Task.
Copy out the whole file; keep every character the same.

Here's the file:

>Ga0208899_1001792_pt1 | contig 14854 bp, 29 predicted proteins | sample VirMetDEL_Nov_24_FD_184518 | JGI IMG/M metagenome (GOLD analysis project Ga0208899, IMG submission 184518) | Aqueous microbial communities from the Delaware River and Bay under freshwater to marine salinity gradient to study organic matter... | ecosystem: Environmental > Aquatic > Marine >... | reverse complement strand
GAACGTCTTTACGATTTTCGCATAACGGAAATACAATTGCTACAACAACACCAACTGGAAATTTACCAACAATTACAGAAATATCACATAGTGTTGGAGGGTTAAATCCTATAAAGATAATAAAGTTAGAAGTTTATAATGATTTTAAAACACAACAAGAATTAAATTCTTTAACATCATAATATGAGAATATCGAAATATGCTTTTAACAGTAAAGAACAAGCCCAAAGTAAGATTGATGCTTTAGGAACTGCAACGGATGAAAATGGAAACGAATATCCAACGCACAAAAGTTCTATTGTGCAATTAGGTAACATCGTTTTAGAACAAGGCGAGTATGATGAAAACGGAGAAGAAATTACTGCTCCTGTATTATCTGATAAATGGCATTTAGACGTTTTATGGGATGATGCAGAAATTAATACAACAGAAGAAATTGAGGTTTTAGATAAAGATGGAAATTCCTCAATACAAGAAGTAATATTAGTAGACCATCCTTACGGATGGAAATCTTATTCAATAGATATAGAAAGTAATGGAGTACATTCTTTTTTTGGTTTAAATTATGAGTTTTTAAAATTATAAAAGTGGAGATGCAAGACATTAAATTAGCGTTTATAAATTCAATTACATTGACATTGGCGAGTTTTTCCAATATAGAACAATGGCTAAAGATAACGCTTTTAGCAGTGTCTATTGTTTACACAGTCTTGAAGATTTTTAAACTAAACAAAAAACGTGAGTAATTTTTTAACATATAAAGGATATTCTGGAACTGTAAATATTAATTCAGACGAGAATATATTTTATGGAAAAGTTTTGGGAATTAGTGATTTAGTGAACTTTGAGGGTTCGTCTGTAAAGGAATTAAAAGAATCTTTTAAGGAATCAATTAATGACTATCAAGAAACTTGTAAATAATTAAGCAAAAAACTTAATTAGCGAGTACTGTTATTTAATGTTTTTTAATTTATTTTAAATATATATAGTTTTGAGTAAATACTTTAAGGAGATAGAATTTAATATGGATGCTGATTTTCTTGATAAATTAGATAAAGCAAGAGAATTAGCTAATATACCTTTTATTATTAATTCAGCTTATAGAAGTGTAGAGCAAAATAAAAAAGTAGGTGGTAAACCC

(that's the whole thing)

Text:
>Ga0208899_1001792_pt1 | contig 14854 bp, 29 predicted proteins | sample VirMetDEL_Nov_24_FD_184518 | JGI IMG/M metagenome (GOLD analysis project Ga0208899, IMG submission 184518) | Aqueous microbial communities from the Delaware River and Bay under freshwater to marine salinity gradient to study organic matter... | ecosystem: Environmental > Aquatic > Marine >... | reverse complement strand
GAACGTCTTTACGATTTTCGCATAACGGAAATACAATTGCTACAACAACACCAACTGGAAATTTACCAACAATTACAGAAATATCACATAGTGTTGGAGGGTTAAATCCTATAAAGATAATAAAGTTAGAAGTTTATAATGATTTTAAAACACAACAAGAATTAAATTCTTTAACATCATAATATGAGAATATCGAAATATGCTTTTAACAGTAAAGAACAAGCCCAAAGTAAGATTGATGCTTTAGGAACTGCAACGGATGAAAATGGAAACGAATATCCAACGCACAAAAGTTCTATTGTGCAATTAGGTAACATCGTTTTAGAACAAGGCGAGTATGATGAAAACGGAGAAGAAATTACTGCTCCTGTATTATCTGATAAATGGCATTTAGACGTTTTATGGGATGATGCAGAAATTAATACAACAGAAGAAATTGAGGTTTTAGATAAAGATGGAAATTCCTCAATACAAGAAGTAATATTAGTAGACCATCCTTACGGATGGAAATCTTATTCAATAGATATAGAAAGTAATGGAGTACATTCTTTTTTTGGTTTAAATTATGAGTTTTTAAAATTATAAAAGTGGAGATGCAAGACATTAAATTAGCGTTTATAAATTCAATTACATTGACATTGGCGAGTTTTTCCAATATAGAACAATGGCTAAAGATAACGCTTTTAGCAGTGTCTATTGTTTACACAGTCTTGAAGATTTTTAAACTAAACAAAAAACGTGAGTAATTTTTTAACATATAAAGGATATTCTGGAACTGTAAATATTAATTCAGACGAGAATATATTTTATGGAAAAGTTTTGGGAATTAGTGATTTAGTGAACTTTGAGGGTTCGTCTGTAAAGGAATTAAAAGAATCTTTTAAGGAATCAATTAATGACTATCAAGAAACTTGTAAATAATTAAGCAAAAAACTTAATTAGCGAGTACTGTTATTTAATGTTTTTTAATTTATTTTAAATATATATAGTTTTGAGTAAATACTTTAAGGAGATAGAATTTAATATGGATGCTGATTTTCTTGATAAATTAGATAAAGCAAGAGAATTAGCTAATATACCTTTTATTATTAATTCAGCTTATAGAAGTGTAGAGCAAAATAAAAAAGTAGGTGGTAAACCC